Crimes committed by foreign citizens in Israel declined in 2019 by nearly 10 percent, and are on a downward trend for the first time in five years. The figures were publicized in the context of the Israel Police annual report, which indicates that last year there was a significant drop in crimes by foreigners. The report defined foreigners as suspects who are not Jews or Palestinians, such as "tourists, migrant workers and infiltrators," the last category referring to asylum seekers.
According to the police, 3,576 files were opened against foreigners in 2019, compared to 3,946 in 2018. Most of the files were opened in the Tel Aviv District, which has the largest number of cases of crimes committed by foreigners - 44 percent of all such files. Most of these files are for crimes of violence, disorderly conduct and crimes against property.
Since assuming his position two weeks ago, Public Security Minister Amir Ohana has already twice visited the police station in south Tel Aviv, where most asylum seekers in the region live. Ohana met with deportation activists and wrote on his Facebook page that "The lives of the residents of the neighborhoods in the south [of Tel Aviv] have become far more difficult in recent years due to the phenomenon of the concentration of the infiltration." Since his visit, the police have intensified their activity in the area.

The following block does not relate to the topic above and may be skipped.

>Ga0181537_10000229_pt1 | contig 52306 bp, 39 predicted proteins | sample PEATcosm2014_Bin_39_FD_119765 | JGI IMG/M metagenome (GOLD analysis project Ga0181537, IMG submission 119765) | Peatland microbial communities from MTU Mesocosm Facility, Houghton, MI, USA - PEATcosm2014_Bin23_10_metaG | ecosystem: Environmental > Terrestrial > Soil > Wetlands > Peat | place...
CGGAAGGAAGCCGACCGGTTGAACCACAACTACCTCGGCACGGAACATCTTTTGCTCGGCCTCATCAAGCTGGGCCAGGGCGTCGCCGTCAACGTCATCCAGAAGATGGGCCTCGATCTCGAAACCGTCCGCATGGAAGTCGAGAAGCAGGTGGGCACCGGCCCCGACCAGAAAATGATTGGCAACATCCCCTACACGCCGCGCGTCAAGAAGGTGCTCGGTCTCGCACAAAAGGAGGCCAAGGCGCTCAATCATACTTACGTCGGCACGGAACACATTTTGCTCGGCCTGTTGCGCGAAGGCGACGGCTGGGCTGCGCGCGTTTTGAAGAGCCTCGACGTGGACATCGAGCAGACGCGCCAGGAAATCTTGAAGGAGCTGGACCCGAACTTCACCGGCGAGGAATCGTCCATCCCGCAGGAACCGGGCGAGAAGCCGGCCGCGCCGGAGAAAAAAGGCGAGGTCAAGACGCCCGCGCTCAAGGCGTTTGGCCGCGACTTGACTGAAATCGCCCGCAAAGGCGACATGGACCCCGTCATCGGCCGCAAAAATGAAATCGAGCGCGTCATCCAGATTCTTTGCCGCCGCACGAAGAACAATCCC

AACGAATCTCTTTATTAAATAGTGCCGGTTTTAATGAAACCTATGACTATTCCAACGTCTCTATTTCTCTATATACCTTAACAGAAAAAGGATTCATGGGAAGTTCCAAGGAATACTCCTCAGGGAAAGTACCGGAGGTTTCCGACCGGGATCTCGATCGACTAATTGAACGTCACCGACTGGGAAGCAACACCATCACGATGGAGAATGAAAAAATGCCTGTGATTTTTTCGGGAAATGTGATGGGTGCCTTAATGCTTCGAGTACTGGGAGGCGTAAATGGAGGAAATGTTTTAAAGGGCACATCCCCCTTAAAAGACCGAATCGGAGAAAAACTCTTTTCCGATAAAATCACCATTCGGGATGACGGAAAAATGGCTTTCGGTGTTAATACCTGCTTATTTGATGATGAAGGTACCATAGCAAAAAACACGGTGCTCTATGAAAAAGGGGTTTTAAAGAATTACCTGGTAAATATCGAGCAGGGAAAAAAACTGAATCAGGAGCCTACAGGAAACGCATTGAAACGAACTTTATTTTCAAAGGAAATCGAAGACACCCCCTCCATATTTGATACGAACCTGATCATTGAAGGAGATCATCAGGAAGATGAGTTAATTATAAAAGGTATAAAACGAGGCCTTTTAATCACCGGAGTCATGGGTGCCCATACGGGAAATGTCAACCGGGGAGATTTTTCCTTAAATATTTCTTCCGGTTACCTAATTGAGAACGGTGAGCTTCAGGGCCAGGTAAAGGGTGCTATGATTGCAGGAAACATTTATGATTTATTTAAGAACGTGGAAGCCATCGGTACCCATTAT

Along with the figure concerning crimes committed by foreigners, the police statistics showed a sharp decline of 29.7 percent in files which are opened without a complainant at the initiative of the police. In 2018, 72,287 so-called "exposure files" were opened, and in 2019 only 62,384. According to the police, the decline is a result of the transition in April 2019 to administrative enforcement for the personal use of cannabis.
In effect, the figures reveal that throughout the years, about 10,000 police "exposure files" were opened for the purpose of enforcement of private consumptions of cannabis. "There has been a significant reduction in the number of criminal files for using dangerous drugs, relative to the years before the law came into effect," according to the report.
Another significant index in the report notes a continued downward trend in the number of arrests. However, in the wake of the latest State Comptroller's Report, which revealed that in effect the police fail to report on tens of thousands of arrests made every year, it is impossible to draw conclusions from the figure that appears in the police report.